PARROT RIFLE CANNONKit

 

American Civil War 1861-1865

PARROT RIFLE CANNON

10-POUNDER 1860

Cast iron artillery was very accurate, but it was brittle and prone to fracture. Captain Robert P. Parrott, superintendent of the West Point Foundry, created a stronger piece by reinforcing the cast iron with a band of wrought iron around the breech. The iron band was welded into one piece and forced onto the breach while it was red hot. Cold water was then poured down the muzzle, allowing the band to shrink and attach uniformly.

Captain Parrott made the first of these rifles that carry his name in 1860 and patented it in 1861. The piece was extremely versatile, firing both fused and point impacting explosive rounds, along with shot (solid ball) and grape (large charge of small balls). With an effective range of over 2,000 yards, the Parrott Rifle became one of the favorite pieces of both the Union and Confederate armies during the Civil War.


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#195-974-7 Parrot Rifle Cannon, 10 pounder kit
• Historically accurate and perfectly scaled
• Cleanly cast Britannia metal components
• Authentically detailed cannon barrel
• Realistic spoked wood and metal wheels to assemble to assemble
• Clearly written illustrated instructions
• Easy to build - assembly and painting time 5-10 hours
Dimensions: Length: 8" Height: 4-1/2" Width: 3-1/3" Scale:1/16
Price: US$110.00 on special US$65.95

 

#195-975-9 AMMUNITION CAISSON KIT
The caisson was a two-wheeled carriage used to transport ammunition. It carried two ammunition chests and a spare wheel. A stock ending in a crescent moon-shaped lunette allowed the caisson to be hooked to a limber, just like any artillery piece. A caisson with its limber thus held three ammunition chests. The limber hauling the gun carriage was equipped with another, for a total of four ammunition chests per team. When taken into battle, a caisson was always attached to a limber and pulled by a team of four to six horses. The caisson crew was under the direction of a corporal, who reported to the sergeant in charge of the gun to which the caisson was assigned. A fully loaded caisson and limber combination weighed 3,811 pounds. Caissons belonging to the Union were painted olive drab, those of the Confederacy were gray.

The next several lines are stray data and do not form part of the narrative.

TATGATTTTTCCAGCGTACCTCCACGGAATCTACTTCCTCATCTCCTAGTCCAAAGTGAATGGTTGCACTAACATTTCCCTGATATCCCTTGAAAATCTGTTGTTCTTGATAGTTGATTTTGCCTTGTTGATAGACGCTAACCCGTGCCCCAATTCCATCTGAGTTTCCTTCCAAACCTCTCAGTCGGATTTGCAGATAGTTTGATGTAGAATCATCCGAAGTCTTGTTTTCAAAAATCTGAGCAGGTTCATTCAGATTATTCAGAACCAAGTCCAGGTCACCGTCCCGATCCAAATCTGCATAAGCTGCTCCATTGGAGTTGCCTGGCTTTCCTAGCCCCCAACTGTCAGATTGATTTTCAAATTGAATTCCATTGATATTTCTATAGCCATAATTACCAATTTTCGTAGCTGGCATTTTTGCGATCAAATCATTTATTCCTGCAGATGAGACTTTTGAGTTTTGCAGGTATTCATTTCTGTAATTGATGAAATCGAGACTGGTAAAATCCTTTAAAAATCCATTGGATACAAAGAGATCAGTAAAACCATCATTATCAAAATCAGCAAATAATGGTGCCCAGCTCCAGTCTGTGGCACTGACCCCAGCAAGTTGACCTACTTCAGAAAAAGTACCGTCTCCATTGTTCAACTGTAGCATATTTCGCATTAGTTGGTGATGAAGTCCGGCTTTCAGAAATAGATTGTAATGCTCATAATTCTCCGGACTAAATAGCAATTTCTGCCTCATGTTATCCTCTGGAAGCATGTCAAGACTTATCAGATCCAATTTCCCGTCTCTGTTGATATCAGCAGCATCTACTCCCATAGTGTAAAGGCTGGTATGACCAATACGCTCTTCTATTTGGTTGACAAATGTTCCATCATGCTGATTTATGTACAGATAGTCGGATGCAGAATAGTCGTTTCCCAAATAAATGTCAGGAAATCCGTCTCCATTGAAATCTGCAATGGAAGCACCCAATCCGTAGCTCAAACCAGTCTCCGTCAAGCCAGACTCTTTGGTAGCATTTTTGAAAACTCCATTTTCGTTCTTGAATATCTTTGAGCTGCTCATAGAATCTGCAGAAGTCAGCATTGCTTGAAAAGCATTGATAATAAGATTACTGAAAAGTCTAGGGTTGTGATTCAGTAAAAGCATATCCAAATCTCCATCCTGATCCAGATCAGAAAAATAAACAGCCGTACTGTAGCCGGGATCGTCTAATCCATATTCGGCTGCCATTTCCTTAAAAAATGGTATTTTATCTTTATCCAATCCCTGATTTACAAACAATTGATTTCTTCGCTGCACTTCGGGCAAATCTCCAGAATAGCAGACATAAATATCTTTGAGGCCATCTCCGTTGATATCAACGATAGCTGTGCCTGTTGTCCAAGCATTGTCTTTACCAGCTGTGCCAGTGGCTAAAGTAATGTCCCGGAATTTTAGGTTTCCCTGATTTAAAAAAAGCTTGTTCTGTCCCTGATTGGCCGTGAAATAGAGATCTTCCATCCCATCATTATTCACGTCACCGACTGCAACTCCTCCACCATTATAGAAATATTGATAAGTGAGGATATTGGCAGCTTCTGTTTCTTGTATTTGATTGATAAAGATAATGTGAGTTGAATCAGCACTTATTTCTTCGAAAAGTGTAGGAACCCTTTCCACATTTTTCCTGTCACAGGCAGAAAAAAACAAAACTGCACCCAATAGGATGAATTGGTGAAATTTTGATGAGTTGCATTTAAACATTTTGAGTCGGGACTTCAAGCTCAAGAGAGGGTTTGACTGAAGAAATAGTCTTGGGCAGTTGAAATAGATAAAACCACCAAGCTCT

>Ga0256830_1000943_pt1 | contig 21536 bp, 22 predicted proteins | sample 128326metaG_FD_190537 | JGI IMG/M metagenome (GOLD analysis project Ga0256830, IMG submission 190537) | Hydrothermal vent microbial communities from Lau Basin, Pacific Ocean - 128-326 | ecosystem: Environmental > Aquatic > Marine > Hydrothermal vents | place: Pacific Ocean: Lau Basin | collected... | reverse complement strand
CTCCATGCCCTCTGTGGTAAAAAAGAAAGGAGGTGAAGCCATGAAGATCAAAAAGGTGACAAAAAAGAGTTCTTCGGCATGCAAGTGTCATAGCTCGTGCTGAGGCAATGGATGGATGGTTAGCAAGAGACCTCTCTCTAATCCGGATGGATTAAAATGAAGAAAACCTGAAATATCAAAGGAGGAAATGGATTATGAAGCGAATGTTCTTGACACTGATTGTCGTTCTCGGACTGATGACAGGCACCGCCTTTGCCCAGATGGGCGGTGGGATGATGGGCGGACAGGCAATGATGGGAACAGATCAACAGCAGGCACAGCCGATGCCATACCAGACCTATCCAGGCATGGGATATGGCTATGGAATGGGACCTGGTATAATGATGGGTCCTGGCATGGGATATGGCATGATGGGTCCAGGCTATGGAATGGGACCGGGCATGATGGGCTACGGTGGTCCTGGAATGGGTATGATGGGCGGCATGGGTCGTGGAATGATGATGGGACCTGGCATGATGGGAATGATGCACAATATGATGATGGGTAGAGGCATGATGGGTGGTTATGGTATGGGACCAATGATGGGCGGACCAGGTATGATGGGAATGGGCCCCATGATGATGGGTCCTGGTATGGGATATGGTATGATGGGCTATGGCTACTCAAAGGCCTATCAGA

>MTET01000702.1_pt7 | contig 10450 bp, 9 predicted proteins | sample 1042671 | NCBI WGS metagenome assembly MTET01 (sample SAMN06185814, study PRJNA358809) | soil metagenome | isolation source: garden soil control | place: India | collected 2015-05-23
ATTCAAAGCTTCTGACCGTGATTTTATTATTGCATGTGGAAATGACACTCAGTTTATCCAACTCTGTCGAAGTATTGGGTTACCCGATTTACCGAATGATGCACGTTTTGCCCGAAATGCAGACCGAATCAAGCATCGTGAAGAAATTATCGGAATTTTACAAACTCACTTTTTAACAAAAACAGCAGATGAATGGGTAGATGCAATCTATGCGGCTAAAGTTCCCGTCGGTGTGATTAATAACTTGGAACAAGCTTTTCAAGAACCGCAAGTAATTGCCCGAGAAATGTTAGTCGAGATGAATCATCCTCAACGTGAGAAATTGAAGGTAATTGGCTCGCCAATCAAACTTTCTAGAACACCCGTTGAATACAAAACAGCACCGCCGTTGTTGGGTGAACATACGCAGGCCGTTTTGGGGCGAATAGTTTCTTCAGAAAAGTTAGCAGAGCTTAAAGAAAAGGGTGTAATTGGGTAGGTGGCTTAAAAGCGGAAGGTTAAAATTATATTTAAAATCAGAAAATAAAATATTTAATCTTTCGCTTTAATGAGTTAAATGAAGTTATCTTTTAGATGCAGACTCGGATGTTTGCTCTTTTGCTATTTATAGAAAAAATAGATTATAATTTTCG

Historically accurate and perfectly scaled
• Cleanly cast Britannia metal components
• Authentically detailed ammunition chest
• Realistic spoked wood and metal wheels to assemble
• Clearly written illustrated instructions
• Easy to build - assembly and painting time 5-10 hours
Dimensions: Length:103" Width: 4" Height: 3-3/4" Scale:1/16
Price: US$110.00 on special US$65.95

Please note: Our minimum order is US$25.00

This page was last updated November 10, 2013.


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